Everywhere you look these days - politics, media, film, visual art, fashion - the idealistic, romantic vision of the United States is reaching a critical mass of decay and eventual rebirth.  In 1997, Harmony Korine saw the future, making one of the most brutal and graphic depictions of the underbelly of American society.  He metaphorically explicated the dark side of a country, illustrating a darker American aesthetic and exploring the beauty within it.

 

Gummo centers around Xenia, Ohio, the site of a tornado that devastated the town in the 1970s.  Twenty years later, a teenager (Tummler) and a younger tagalong (Solomon) hunt feral cats with air guns, selling them to a local Chinese restaurant in exchange for industrial sniffing glue; and also money for sexual encounters with prostitute who has a brother for pimp.  These two form the basis of the narrative structure, but Gummo unfolds mostly around various white-trash vignettes.  These other characters roam the landscape, including two teenage girls who seem to be raising their younger sister and a shirtless mute boy who wears pink bunny ears.  

Minus Chloe Sevigny and a cameo by director Korine, the entire cast is made up of amateur actors - no doubt selected for their unique, freakish appearance and aesthetic.  The acting is unprofessional at times, but this unprofessionalism integral in creating the documentary like social realism atmosphere and aesthetic.  The brutishness of the character's conduct is underscored by the cast's lack of confidence in their actions; it gives them a palpable humanity.

 

The same social realism interacts with a pop aesthetic of the late 1990s.  Janet Jackson references interspersed with Slayer's graphic art.  The surreality of the film is deliberate, and this juxtaposition feels authentic in representing how middle American looks and feels. Korine stated

 

"[The film] is a total mix of history and pop, a making sense of pop. To me, that is what is always lacking in film - there's never a relationship to pop culture. America - and I'm not talking about New York and L.A. - is all about this recycling, this interpretation of pop. I want you to see these kids wearing Bone Thugs & Harmony t-shirts and Metallica hats - this almost schizophrenic identification with popular imagery. If you think about, that's how people relate to each other these days, through these images."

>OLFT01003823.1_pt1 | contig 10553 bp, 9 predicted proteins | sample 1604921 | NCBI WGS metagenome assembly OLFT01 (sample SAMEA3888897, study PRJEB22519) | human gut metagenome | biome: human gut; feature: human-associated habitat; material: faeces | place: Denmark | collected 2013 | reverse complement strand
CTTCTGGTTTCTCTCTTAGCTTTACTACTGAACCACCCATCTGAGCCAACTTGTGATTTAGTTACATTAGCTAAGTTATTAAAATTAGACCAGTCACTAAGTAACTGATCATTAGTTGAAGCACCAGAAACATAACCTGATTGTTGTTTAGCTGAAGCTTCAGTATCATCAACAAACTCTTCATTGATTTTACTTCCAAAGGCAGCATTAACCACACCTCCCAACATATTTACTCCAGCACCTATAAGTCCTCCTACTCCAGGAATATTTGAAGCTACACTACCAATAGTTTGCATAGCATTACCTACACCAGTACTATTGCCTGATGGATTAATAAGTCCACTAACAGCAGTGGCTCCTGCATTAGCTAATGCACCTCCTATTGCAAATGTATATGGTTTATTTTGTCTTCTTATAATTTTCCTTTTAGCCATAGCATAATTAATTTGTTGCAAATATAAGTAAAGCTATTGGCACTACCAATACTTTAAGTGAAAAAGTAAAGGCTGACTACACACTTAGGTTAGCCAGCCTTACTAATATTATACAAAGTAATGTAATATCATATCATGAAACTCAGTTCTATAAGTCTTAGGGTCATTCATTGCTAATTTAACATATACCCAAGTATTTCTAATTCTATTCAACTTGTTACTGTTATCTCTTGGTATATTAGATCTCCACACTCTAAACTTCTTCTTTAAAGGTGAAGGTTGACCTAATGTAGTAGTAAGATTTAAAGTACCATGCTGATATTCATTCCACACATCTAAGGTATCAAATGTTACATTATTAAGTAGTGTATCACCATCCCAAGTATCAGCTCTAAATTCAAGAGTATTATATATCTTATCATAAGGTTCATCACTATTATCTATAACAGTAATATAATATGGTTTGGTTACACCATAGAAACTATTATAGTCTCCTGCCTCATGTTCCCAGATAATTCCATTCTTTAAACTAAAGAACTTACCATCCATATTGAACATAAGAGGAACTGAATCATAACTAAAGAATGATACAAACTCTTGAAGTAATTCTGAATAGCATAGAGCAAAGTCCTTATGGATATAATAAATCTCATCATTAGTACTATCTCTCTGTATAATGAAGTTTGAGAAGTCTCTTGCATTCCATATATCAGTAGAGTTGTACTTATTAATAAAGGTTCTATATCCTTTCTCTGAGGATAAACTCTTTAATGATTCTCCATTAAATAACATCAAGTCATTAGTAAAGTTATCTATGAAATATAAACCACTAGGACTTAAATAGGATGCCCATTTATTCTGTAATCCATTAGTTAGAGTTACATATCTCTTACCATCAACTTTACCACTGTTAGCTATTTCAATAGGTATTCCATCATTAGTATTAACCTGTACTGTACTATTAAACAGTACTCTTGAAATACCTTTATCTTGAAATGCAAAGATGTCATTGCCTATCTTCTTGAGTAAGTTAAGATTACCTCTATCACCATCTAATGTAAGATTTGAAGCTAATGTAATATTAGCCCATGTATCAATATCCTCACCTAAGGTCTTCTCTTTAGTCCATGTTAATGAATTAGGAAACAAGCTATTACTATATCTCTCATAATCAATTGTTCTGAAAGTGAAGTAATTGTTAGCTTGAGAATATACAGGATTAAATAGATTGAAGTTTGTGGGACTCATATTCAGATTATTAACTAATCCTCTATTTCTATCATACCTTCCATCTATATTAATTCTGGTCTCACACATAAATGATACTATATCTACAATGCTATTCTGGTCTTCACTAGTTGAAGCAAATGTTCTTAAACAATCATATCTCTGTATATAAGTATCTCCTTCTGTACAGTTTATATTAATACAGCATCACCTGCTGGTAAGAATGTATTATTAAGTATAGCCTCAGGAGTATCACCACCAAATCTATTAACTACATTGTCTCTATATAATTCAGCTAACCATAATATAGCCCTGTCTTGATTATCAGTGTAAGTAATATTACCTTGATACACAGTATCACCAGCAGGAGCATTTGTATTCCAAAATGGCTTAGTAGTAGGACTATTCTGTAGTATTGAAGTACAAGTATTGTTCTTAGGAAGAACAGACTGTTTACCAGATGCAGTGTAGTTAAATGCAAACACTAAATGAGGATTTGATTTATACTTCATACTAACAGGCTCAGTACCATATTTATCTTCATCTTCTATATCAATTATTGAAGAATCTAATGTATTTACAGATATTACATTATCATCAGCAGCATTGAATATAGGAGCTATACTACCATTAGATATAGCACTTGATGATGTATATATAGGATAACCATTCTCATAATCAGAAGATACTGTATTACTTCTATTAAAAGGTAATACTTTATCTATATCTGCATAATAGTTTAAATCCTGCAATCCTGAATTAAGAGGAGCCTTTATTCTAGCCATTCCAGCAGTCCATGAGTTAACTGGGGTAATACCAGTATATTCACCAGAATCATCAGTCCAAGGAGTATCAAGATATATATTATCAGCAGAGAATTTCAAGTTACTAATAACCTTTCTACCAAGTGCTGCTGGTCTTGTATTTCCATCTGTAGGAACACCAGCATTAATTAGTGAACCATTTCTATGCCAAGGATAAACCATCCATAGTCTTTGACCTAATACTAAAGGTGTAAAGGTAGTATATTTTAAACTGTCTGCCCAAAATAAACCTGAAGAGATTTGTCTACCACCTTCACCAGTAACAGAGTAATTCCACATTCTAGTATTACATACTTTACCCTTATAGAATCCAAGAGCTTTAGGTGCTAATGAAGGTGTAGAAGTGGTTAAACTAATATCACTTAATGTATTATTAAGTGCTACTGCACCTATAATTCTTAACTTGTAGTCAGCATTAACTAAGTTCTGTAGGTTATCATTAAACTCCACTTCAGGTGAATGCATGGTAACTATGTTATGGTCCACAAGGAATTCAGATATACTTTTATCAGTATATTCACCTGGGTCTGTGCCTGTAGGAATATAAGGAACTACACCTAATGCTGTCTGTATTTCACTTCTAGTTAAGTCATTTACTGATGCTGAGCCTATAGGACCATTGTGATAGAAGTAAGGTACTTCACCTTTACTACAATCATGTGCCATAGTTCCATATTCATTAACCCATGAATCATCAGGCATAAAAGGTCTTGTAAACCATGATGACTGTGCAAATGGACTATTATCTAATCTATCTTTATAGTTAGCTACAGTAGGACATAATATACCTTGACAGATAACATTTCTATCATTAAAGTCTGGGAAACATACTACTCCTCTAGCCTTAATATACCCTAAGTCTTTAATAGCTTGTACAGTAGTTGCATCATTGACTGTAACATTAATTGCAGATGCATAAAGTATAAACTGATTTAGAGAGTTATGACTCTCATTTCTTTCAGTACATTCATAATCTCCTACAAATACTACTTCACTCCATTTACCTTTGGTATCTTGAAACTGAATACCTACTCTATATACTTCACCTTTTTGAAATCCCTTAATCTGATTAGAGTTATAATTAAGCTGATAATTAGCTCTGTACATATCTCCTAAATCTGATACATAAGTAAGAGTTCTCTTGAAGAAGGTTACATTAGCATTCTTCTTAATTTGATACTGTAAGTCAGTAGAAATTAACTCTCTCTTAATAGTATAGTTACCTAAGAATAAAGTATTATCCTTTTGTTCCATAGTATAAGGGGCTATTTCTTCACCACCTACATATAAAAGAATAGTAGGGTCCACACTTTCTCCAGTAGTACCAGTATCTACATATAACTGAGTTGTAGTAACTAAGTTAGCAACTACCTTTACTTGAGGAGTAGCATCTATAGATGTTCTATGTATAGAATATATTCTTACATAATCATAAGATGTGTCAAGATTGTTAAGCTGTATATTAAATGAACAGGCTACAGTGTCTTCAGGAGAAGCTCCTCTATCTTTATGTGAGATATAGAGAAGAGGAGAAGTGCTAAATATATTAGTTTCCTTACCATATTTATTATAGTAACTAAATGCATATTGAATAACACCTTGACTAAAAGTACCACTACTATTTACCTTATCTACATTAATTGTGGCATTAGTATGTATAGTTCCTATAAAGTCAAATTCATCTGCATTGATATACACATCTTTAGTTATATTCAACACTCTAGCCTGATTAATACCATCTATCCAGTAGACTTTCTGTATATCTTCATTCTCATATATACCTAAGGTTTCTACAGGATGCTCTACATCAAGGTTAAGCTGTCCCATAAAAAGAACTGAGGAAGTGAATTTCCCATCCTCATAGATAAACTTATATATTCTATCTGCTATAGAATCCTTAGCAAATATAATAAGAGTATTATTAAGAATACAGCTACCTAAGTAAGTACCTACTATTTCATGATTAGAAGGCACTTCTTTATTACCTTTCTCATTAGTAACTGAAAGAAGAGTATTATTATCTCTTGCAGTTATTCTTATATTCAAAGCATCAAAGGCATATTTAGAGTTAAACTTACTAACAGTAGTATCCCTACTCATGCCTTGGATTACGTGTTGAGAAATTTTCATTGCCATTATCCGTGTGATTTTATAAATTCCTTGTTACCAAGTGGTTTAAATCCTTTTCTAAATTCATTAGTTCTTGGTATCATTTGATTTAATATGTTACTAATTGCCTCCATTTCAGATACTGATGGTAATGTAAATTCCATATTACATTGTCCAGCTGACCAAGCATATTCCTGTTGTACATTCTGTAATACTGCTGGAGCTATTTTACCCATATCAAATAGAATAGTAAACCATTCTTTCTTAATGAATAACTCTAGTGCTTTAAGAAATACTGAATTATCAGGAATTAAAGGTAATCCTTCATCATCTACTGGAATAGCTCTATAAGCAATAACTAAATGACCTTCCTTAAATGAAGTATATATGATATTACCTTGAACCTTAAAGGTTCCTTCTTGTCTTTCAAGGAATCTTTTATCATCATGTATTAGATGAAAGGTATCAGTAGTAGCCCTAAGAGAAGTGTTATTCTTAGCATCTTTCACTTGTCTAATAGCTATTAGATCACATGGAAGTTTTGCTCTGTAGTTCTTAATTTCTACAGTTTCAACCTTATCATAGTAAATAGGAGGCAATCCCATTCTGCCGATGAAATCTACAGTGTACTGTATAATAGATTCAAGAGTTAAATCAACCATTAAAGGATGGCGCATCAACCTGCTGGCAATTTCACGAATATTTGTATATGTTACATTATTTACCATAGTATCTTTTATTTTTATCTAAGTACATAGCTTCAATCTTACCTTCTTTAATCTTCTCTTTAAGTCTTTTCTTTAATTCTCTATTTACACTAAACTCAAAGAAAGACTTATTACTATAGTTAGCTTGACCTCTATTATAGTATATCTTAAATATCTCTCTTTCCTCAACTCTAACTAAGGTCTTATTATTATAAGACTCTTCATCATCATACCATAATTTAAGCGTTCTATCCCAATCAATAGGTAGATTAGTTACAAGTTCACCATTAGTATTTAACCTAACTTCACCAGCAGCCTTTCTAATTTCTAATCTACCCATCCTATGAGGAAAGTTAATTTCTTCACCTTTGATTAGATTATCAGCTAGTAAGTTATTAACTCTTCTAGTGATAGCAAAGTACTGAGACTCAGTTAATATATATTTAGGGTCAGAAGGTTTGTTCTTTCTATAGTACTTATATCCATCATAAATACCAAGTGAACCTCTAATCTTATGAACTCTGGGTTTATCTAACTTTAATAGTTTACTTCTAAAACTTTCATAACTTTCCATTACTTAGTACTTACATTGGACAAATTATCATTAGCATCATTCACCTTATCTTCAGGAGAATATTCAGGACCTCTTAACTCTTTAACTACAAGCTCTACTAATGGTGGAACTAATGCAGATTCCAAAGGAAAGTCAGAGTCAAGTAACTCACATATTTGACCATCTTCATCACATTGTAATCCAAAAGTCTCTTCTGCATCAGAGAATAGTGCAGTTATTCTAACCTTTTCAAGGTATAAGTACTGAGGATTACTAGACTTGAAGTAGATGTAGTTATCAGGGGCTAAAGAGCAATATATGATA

The result is an aesthetic that is in no way uniform, or at all contrived - one that is purely weird.  No character, or their looks, can be codified into any preexisting lens of interpretation in Gummo; they all represent what Korine describes as "cohesive schizophrenia."  This aesthetic is a microcosm for one the overarching message of the film itself. America is a hybrid entity caught in a schism between its history and the present.

Korine is fascinated with trying to find beauty in decay, in the small, forgotten and broken down American towns.  He mixes capturing high degrees of isolation with a vibrant naturalism.  The environments in Gummo are littered with garbage, but there is still a raw power in the way sunlight and southern rain look on the expansive plains and hills. 

 

It is this uncomfortable, original, and uncompromising aesthetic that makes Gummo such a memorable film.  Korine worked with celebrated cinematographer Jean-Yves Escoffier, but that is about as close to any existing history or influence that Korine drew upon for the film; his work is rare in the sense that it is almost totally devoid of reference, it is purely from the artist's imagination.

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Perhaps the most famous scene from the film is when Solomon eats spaghetti and chocolate in his moldy bathtub.  The bath is filled with a dark green oily fluid, somehow passing as water.   Bacon is scotch taped to the bathroom walls.  The scene is gut-wrenching; the pungent odor undoubtedly present leaps off the screen and into the viewer's senses, and the silence of everything but the sounds of the water is striking.

 

Filmmakers and critics continue to debate whether Gummo is a shocking, intellectually pretentious and hollow film, or a challenging work of disturbing art.  Regardless what camp you one subscribes to, Gummo is worth viewing.  It is unforgettable, from start to finish. Watch it as a compelling study of human beings, the frailty of their relationships, the burden of their haunting loneliness and the painful disconnection with the rest of the living world that such a large segment of humanity endures.

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text: Aaron Gray